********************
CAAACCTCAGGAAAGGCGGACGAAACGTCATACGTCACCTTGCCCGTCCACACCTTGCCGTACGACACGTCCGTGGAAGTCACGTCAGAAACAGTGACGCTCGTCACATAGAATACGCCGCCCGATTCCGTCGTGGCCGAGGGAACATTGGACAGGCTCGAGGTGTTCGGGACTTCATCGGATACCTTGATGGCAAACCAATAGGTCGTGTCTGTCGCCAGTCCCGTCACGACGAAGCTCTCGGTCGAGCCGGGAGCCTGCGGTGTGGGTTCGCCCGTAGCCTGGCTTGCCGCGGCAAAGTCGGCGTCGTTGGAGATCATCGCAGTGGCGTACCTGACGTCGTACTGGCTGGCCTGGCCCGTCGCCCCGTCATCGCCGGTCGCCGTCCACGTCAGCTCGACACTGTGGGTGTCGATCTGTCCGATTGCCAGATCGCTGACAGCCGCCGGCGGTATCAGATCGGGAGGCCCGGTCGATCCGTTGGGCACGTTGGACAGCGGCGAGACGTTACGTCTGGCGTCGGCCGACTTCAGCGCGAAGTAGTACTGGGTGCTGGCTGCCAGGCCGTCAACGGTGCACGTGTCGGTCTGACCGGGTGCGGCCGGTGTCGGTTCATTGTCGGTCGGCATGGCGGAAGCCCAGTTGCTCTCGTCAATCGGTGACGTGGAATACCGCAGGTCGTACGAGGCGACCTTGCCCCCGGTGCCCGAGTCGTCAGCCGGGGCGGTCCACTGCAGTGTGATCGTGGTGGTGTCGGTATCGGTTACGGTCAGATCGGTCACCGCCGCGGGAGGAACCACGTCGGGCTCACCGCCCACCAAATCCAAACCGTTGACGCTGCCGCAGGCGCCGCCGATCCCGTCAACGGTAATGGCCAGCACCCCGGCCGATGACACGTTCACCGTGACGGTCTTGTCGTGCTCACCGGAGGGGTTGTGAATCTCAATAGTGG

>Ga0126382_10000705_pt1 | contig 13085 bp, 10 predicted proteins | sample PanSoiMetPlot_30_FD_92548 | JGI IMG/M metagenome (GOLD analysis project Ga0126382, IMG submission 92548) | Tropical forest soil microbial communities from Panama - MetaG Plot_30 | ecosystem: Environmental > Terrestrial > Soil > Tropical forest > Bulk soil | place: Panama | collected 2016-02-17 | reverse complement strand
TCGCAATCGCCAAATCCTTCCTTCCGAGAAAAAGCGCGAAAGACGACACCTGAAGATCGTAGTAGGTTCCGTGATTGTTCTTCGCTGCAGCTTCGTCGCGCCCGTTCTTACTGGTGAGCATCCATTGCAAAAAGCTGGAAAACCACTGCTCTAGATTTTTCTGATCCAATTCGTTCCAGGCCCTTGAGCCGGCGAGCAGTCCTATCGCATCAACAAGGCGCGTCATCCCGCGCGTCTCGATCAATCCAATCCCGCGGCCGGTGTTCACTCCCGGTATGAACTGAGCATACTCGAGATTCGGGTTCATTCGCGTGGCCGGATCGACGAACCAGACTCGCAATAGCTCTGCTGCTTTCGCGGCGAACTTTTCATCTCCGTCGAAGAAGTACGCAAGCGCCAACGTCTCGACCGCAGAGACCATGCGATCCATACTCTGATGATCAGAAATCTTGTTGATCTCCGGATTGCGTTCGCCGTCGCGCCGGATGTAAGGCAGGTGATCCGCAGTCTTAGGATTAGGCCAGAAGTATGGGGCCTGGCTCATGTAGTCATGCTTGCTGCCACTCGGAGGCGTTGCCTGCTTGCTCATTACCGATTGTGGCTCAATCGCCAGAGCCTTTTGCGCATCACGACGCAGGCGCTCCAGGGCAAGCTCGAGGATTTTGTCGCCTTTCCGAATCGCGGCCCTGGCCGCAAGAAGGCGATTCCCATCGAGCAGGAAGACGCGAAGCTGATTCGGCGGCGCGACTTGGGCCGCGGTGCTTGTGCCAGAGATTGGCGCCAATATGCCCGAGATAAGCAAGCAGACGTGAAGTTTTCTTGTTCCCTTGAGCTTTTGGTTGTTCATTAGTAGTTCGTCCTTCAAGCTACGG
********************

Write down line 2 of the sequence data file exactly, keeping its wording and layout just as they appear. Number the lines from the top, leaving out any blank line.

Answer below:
>Ga0126382_10000705_pt1 | contig 13085 bp, 10 predicted proteins | sample PanSoiMetPlot_30_FD_92548 | JGI IMG/M metagenome (GOLD analysis project Ga0126382, IMG submission 92548) | Tropical forest soil microbial communities from Panama - MetaG Plot_30 | ecosystem: Environmental > Terrestrial > Soil > Tropical forest > Bulk soil | place: Panama | collected 2016-02-17 | reverse complement strand